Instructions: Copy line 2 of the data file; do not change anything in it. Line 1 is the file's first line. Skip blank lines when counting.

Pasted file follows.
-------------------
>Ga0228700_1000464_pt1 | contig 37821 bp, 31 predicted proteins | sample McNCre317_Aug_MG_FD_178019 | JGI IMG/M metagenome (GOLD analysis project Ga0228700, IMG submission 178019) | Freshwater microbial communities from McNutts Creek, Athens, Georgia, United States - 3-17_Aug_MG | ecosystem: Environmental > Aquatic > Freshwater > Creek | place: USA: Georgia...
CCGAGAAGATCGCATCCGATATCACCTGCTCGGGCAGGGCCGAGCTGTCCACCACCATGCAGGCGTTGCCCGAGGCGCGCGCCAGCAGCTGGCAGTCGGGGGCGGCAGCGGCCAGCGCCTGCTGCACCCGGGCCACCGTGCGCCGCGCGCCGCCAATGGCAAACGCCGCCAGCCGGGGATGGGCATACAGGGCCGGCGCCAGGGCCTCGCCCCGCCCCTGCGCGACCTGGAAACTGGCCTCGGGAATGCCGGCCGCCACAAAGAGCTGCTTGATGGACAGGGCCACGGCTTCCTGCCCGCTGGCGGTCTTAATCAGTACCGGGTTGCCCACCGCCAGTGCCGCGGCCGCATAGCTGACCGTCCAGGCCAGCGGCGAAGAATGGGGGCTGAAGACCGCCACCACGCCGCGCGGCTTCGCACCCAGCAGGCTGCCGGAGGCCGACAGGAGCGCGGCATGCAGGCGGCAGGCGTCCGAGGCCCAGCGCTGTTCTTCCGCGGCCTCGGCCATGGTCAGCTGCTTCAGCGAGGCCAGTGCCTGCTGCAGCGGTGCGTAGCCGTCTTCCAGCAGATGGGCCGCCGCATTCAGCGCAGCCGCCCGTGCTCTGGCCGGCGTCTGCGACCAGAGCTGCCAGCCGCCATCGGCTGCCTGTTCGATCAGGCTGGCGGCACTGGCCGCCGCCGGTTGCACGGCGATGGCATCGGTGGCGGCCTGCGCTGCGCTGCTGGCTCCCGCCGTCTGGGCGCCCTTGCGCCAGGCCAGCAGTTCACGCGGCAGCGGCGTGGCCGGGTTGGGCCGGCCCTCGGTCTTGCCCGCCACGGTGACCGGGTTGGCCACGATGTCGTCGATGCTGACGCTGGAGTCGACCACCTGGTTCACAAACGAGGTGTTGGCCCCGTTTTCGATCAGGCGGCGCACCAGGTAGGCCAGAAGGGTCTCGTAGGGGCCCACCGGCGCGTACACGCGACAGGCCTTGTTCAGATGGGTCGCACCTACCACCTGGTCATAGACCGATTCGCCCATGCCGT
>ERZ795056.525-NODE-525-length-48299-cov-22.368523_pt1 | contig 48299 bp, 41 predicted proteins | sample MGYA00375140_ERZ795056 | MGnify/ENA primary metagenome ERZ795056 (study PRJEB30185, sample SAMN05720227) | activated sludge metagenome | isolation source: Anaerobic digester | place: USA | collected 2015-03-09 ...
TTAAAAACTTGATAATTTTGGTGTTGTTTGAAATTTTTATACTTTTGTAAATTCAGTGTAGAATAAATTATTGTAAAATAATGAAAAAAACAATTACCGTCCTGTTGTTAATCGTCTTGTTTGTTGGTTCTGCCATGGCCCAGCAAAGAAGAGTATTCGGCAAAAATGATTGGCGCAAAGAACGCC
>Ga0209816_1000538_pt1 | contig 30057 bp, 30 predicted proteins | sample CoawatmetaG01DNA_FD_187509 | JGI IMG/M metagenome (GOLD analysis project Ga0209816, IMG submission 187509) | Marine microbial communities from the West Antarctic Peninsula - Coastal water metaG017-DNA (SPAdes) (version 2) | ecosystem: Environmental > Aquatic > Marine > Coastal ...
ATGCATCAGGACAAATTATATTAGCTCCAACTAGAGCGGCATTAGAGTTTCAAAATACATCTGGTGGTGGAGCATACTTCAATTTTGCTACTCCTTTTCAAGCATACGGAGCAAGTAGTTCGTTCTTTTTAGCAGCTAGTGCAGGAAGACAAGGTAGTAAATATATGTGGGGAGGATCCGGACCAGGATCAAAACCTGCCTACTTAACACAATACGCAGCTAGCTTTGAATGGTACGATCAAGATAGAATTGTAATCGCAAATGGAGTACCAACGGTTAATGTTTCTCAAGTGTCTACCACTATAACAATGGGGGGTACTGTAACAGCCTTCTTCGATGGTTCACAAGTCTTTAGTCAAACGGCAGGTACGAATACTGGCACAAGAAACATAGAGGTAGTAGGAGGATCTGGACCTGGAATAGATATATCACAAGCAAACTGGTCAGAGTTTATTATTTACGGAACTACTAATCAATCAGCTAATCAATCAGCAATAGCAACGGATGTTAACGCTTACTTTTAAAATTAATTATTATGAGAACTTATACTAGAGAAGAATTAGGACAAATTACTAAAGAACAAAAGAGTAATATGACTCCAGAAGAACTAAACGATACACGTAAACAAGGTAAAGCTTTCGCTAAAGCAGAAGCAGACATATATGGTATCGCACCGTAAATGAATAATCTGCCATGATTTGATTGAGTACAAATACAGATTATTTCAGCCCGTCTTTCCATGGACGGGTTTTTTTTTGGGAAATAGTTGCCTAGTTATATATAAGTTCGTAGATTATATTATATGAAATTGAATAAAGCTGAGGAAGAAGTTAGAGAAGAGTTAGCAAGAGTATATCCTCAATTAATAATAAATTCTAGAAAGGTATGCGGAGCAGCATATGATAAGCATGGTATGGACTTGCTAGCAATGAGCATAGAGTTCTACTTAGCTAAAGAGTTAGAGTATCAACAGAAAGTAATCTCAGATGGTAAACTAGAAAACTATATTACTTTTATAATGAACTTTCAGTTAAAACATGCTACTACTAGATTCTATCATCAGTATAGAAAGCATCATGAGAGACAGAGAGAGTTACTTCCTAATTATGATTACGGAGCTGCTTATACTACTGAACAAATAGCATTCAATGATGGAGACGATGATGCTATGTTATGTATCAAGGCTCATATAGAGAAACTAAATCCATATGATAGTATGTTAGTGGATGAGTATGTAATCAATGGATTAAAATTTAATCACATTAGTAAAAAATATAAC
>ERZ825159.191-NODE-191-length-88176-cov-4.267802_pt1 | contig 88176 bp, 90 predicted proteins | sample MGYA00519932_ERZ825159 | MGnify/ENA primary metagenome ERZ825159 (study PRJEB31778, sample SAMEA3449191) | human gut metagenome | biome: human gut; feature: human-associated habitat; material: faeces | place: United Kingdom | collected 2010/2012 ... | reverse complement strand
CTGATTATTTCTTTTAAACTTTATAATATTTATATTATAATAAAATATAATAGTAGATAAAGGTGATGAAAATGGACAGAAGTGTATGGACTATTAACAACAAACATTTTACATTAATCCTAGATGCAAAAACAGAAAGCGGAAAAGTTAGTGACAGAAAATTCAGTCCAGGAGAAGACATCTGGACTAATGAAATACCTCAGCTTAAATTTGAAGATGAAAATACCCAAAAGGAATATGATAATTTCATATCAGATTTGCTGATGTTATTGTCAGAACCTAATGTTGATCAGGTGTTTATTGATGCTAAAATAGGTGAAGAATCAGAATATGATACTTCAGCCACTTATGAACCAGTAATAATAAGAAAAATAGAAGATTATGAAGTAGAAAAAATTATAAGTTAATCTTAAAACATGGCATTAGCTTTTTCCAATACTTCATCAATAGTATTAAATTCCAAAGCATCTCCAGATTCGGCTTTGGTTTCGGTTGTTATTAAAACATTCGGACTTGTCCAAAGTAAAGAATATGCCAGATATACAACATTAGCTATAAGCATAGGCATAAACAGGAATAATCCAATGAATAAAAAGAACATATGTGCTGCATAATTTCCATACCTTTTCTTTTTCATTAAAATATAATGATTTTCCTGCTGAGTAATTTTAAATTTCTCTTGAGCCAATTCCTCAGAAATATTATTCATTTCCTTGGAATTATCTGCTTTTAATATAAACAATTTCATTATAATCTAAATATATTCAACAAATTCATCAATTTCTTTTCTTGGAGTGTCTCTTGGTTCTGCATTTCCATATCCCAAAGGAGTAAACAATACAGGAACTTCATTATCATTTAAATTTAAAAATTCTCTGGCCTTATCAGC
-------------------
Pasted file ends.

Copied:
CCGAGAAGATCGCATCCGATATCACCTGCTCGGGCAGGGCCGAGCTGTCCACCACCATGCAGGCGTTGCCCGAGGCGCGCGCCAGCAGCTGGCAGTCGGGGGCGGCAGCGGCCAGCGCCTGCTGCACCCGGGCCACCGTGCGCCGCGCGCCGCCAATGGCAAACGCCGCCAGCCGGGGATGGGCATACAGGGCCGGCGCCAGGGCCTCGCCCCGCCCCTGCGCGACCTGGAAACTGGCCTCGGGAATGCCGGCCGCCACAAAGAGCTGCTTGATGGACAGGGCCACGGCTTCCTGCCCGCTGGCGGTCTTAATCAGTACCGGGTTGCCCACCGCCAGTGCCGCGGCCGCATAGCTGACCGTCCAGGCCAGCGGCGAAGAATGGGGGCTGAAGACCGCCACCACGCCGCGCGGCTTCGCACCCAGCAGGCTGCCGGAGGCCGACAGGAGCGCGGCATGCAGGCGGCAGGCGTCCGAGGCCCAGCGCTGTTCTTCCGCGGCCTCGGCCATGGTCAGCTGCTTCAGCGAGGCCAGTGCCTGCTGCAGCGGTGCGTAGCCGTCTTCCAGCAGATGGGCCGCCGCATTCAGCGCAGCCGCCCGTGCTCTGGCCGGCGTCTGCGACCAGAGCTGCCAGCCGCCATCGGCTGCCTGTTCGATCAGGCTGGCGGCACTGGCCGCCGCCGGTTGCACGGCGATGGCATCGGTGGCGGCCTGCGCTGCGCTGCTGGCTCCCGCCGTCTGGGCGCCCTTGCGCCAGGCCAGCAGTTCACGCGGCAGCGGCGTGGCCGGGTTGGGCCGGCCCTCGGTCTTGCCCGCCACGGTGACCGGGTTGGCCACGATGTCGTCGATGCTGACGCTGGAGTCGACCACCTGGTTCACAAACGAGGTGTTGGCCCCGTTTTCGATCAGGCGGCGCACCAGGTAGGCCAGAAGGGTCTCGTAGGGGCCCACCGGCGCGTACACGCGACAGGCCTTGTTCAGATGGGTCGCACCTACCACCTGGTCATAGACCGATTCGCCCATGCCGT